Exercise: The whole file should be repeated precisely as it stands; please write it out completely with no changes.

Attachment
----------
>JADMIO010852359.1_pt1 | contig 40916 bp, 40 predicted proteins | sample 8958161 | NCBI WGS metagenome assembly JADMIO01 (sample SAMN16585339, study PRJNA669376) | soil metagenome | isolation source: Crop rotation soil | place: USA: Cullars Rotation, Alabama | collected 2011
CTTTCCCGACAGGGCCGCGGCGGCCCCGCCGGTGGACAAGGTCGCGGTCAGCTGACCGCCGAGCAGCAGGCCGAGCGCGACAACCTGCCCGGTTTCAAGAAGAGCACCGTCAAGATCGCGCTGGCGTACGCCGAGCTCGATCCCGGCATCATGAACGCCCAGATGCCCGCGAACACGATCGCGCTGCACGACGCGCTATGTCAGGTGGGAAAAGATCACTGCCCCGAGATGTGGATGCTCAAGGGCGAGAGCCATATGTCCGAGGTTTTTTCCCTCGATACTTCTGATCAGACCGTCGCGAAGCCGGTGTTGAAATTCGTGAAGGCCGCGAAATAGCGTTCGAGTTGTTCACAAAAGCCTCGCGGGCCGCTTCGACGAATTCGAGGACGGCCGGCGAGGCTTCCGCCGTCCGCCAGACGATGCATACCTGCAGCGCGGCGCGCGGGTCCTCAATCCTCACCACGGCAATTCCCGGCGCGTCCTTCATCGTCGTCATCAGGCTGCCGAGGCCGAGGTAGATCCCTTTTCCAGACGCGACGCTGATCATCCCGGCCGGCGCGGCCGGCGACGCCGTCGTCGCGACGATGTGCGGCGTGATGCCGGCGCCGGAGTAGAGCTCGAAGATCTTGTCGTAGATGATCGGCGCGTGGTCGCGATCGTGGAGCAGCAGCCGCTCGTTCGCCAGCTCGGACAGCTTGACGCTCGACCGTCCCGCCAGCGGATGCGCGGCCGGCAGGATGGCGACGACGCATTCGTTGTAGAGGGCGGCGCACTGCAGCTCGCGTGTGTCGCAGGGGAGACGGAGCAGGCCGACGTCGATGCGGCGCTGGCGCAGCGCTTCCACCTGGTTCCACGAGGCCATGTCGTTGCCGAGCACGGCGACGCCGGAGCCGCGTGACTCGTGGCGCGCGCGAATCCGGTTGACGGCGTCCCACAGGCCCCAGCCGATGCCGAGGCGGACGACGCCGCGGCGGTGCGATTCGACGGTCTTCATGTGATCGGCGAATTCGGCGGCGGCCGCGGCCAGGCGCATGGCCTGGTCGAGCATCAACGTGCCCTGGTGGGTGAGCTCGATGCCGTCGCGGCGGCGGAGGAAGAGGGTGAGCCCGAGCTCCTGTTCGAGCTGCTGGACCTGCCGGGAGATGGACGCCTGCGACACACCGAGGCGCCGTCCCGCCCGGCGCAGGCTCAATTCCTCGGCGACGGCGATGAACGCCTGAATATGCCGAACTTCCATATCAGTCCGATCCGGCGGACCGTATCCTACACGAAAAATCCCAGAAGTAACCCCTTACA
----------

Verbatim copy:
>JADMIO010852359.1_pt1 | contig 40916 bp, 40 predicted proteins | sample 8958161 | NCBI WGS metagenome assembly JADMIO01 (sample SAMN16585339, study PRJNA669376) | soil metagenome | isolation source: Crop rotation soil | place: USA: Cullars Rotation, Alabama | collected 2011
CTTTCCCGACAGGGCCGCGGCGGCCCCGCCGGTGGACAAGGTCGCGGTCAGCTGACCGCCGAGCAGCAGGCCGAGCGCGACAACCTGCCCGGTTTCAAGAAGAGCACCGTCAAGATCGCGCTGGCGTACGCCGAGCTCGATCCCGGCATCATGAACGCCCAGATGCCCGCGAACACGATCGCGCTGCACGACGCGCTATGTCAGGTGGGAAAAGATCACTGCCCCGAGATGTGGATGCTCAAGGGCGAGAGCCATATGTCCGAGGTTTTTTCCCTCGATACTTCTGATCAGACCGTCGCGAAGCCGGTGTTGAAATTCGTGAAGGCCGCGAAATAGCGTTCGAGTTGTTCACAAAAGCCTCGCGGGCCGCTTCGACGAATTCGAGGACGGCCGGCGAGGCTTCCGCCGTCCGCCAGACGATGCATACCTGCAGCGCGGCGCGCGGGTCCTCAATCCTCACCACGGCAATTCCCGGCGCGTCCTTCATCGTCGTCATCAGGCTGCCGAGGCCGAGGTAGATCCCTTTTCCAGACGCGACGCTGATCATCCCGGCCGGCGCGGCCGGCGACGCCGTCGTCGCGACGATGTGCGGCGTGATGCCGGCGCCGGAGTAGAGCTCGAAGATCTTGTCGTAGATGATCGGCGCGTGGTCGCGATCGTGGAGCAGCAGCCGCTCGTTCGCCAGCTCGGACAGCTTGACGCTCGACCGTCCCGCCAGCGGATGCGCGGCCGGCAGGATGGCGACGACGCATTCGTTGTAGAGGGCGGCGCACTGCAGCTCGCGTGTGTCGCAGGGGAGACGGAGCAGGCCGACGTCGATGCGGCGCTGGCGCAGCGCTTCCACCTGGTTCCACGAGGCCATGTCGTTGCCGAGCACGGCGACGCCGGAGCCGCGTGACTCGTGGCGCGCGCGAATCCGGTTGACGGCGTCCCACAGGCCCCAGCCGATGCCGAGGCGGACGACGCCGCGGCGGTGCGATTCGACGGTCTTCATGTGATCGGCGAATTCGGCGGCGGCCGCGGCCAGGCGCATGGCCTGGTCGAGCATCAACGTGCCCTGGTGGGTGAGCTCGATGCCGTCGCGGCGGCGGAGGAAGAGGGTGAGCCCGAGCTCCTGTTCGAGCTGCTGGACCTGCCGGGAGATGGACGCCTGCGACACACCGAGGCGCCGTCCCGCCCGGCGCAGGCTCAATTCCTCGGCGACGGCGATGAACGCCTGAATATGCCGAACTTCCATATCAGTCCGATCCGGCGGACCGTATCCTACACGAAAAATCCCAGAAGTAACCCCTTACA